Review: 20 Things To Do In Dublin Before You Go For a Feckin' Pint

20 Things To Do In Dublin Before You Go For a Feckin' Pint 20 Things To Do In Dublin Before You Go For a Feckin' Pint by Colin Murphy
My rating: 2 of 5 stars

Cute title, but I didn't appreciate most of the jokes. It seems like I saw most of the 20 things when I spent 2 days in Dublin a few years ago--I was hoping for some more off-the-beaten-path trip ideas.

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Review: Frommer's Ireland 2015

Frommer's Ireland 2015 Frommer's Ireland 2015 by Jack Jewers
My rating: 3 of 5 stars

An okay read, but I'm hoping Lonely Planet or Rick Steves will be better. We'll see!

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Review: The Game of Love and Death

The Game of Love and Death The Game of Love and Death by Martha Brockenbrough
My rating: 2 of 5 stars

I really wanted to like this more, but I just didn't care for the whole Love and Death thing. Love the Seattle setting in the 1920's and 1930's, love the interracial romance, love the jazz and night clubs, love the poor vs. rich, love the airplanes and cars, but, whew, I felt like fate and English teacher terms were being shoved down my throat.

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Review: Awkward

Awkward Awkward by Svetlana Chmakova
My rating: 4 of 5 stars

A bit too moralistic for me, but the daughter loved it and recommended it to all her friends.

Cute middle-grade graphic novel about fitting in with friends and doing the right thing.

And it's about something I tell my daughter to do all the time: Embrace the weird! Normal is boring!

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Review: 1916: A Novel of the Irish Rebellion

1916: A Novel of the Irish Rebellion 1916: A Novel of the Irish Rebellion by Morgan Llywelyn
My rating: 3 of 5 stars

This book took almost a week for me to finish, which is long for me. So much history thrown into a few fictional characters meant that I had to read it carefully! I appreciated the list of fictional characters and real people at the beginning--I kept referring to it as I read the novel.

Ned, the main character, survives the Titanic, and it awakens his nationalism. He saw how the second class Irish passengers were treated on the ship, and realized that they are always treated as second class citizens by the British. He finds himself a student at Patrick Pearse's progressive boarding school, and, next thing you know, Ned is in the middle of it all--joining the Volunteers, running messages between the rebels, and saving children's lives, and falling in love.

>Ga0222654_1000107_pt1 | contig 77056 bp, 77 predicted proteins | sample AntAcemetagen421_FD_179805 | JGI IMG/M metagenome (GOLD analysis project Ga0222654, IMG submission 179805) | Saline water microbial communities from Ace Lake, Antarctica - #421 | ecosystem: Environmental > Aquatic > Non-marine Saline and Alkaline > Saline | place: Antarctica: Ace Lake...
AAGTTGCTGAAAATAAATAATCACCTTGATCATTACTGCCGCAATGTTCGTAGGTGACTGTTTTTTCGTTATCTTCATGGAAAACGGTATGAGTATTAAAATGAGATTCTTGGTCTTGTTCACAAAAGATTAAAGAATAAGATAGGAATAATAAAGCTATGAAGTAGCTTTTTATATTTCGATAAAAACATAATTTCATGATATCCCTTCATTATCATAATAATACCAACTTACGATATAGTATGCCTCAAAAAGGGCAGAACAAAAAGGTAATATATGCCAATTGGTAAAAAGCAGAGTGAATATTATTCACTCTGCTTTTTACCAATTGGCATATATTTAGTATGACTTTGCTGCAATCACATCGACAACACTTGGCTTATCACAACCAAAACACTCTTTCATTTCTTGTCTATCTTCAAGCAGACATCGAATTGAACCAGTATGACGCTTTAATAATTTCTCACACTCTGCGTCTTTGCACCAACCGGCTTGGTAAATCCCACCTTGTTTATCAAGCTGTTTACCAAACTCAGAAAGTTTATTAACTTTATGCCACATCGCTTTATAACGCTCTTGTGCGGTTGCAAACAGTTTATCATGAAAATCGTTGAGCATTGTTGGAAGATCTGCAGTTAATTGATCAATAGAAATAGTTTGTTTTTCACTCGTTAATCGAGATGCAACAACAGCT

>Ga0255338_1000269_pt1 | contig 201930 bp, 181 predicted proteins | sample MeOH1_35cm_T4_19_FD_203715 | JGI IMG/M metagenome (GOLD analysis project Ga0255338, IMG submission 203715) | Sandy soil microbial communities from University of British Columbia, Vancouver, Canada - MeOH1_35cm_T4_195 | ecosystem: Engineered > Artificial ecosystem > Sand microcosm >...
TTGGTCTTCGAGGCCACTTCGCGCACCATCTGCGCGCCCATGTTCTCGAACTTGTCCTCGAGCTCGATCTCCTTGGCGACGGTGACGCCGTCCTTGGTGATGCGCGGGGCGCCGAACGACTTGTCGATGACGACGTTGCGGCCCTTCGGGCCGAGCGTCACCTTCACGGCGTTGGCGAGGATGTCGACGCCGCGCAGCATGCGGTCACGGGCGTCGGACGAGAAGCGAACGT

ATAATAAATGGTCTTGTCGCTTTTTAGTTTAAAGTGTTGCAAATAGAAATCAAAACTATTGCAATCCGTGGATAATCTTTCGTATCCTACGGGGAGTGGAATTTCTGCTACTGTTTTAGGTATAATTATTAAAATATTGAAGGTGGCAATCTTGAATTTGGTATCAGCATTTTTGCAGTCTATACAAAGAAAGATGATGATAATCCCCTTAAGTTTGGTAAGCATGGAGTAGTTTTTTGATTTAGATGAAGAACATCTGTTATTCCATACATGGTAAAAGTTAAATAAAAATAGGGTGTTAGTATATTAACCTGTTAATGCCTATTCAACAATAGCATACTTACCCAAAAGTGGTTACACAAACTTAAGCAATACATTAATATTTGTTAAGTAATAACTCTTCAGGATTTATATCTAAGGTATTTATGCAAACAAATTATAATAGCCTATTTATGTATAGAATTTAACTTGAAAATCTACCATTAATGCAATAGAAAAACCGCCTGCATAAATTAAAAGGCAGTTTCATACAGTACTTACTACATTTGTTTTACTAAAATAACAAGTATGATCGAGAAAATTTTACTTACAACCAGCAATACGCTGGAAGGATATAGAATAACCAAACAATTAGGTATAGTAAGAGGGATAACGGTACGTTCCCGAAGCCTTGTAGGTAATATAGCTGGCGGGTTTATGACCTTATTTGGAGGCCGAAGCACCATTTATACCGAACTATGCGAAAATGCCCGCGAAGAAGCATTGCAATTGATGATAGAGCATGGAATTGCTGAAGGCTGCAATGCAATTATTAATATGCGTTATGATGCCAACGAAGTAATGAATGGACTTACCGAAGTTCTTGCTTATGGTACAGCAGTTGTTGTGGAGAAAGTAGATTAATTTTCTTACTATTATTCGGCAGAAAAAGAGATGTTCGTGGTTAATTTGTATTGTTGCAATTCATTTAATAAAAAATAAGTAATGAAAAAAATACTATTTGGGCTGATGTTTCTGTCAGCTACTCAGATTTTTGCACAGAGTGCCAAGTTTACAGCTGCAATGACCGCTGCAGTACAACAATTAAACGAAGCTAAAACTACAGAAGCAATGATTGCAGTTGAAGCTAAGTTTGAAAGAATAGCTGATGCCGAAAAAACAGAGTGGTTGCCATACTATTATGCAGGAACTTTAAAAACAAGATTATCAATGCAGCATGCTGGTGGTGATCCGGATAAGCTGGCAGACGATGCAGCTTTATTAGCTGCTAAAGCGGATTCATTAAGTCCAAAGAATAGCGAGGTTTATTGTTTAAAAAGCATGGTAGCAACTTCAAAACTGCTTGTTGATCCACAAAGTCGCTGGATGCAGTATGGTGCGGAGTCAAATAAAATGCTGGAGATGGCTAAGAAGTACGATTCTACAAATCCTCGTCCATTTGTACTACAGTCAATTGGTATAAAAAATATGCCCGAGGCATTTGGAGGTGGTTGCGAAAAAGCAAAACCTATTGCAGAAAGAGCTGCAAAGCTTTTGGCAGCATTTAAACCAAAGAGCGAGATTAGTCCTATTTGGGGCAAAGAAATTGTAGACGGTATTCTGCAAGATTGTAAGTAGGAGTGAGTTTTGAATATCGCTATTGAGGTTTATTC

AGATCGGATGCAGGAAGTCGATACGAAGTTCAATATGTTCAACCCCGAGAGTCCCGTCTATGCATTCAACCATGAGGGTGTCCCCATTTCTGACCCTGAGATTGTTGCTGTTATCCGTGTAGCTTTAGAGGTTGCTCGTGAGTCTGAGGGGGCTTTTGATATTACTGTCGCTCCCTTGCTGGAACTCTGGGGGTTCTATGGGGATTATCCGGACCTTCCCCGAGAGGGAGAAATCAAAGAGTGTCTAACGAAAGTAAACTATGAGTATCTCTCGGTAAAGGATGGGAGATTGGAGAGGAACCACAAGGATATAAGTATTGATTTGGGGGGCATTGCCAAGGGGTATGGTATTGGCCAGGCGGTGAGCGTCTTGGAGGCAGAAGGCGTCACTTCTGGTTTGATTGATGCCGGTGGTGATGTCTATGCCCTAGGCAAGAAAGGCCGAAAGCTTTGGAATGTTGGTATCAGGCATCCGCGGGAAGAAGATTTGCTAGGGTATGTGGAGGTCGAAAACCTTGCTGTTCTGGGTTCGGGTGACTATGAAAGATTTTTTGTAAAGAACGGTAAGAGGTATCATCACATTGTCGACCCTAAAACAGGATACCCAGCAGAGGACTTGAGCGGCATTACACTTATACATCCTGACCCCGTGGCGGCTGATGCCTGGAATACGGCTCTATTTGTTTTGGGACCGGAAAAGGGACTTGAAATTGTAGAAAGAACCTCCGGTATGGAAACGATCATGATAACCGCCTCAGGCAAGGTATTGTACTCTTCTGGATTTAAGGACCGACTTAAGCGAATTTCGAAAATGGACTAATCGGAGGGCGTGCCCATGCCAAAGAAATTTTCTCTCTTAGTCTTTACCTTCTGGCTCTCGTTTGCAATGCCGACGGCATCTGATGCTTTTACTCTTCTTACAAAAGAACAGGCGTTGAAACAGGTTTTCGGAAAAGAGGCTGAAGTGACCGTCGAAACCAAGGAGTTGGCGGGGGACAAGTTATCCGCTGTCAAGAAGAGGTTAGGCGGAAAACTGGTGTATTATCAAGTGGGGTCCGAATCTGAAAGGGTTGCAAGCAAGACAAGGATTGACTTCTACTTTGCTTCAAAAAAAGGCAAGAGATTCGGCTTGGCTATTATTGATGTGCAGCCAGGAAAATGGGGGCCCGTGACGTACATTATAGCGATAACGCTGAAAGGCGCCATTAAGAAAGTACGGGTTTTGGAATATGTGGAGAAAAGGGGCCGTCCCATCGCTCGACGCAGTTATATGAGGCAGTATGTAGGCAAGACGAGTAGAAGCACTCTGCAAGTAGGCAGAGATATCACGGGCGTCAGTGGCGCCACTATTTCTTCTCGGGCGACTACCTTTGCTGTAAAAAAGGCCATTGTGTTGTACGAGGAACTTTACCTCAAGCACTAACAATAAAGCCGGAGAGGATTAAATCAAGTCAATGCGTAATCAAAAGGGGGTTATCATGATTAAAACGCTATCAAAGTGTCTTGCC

This book worked for what I wanted it to do--when I go to Ireland in a few months, I want to recognize the people I hear about and the historical places I see. Now I understand why the bullet holes ended up in the post office walls of Dublin, and I'll appreciate finding them myself!

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Review: The War That Saved My Life

The War That Saved My Life The War That Saved My Life by Kimberly Brubaker Bradley
My rating: 4 of 5 stars

Ten-year-old Ada is used to taking care of her younger brother in London. Her mother works long hours at the pub, and, since Ada isn't allowed to leave the house because of her ugly foot, Ada has nothing better to do. But when the war comes, Ada decides that the evacuation of children to the country is their chance to get out.

And it works. They are placed with a single woman who saves their life and who teaches them how to love and live. It's a tearjerker, because it's so sad that children need to read about moms who sometimes don't love them. Sigh. Families aren't perfect, and sometimes they suck.

Thanks to a fellow Odyssey committee member from last year who recommended this to me--I bet this one comes up in conversation at the Odyssey table. The production was lovely and Jayne Entwistle was spot on!

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Tuesday, October 13, 2015

Review: The Year of the French

The Year of the French The Year of the French by Thomas Flanagan
My rating: 0 of 5 stars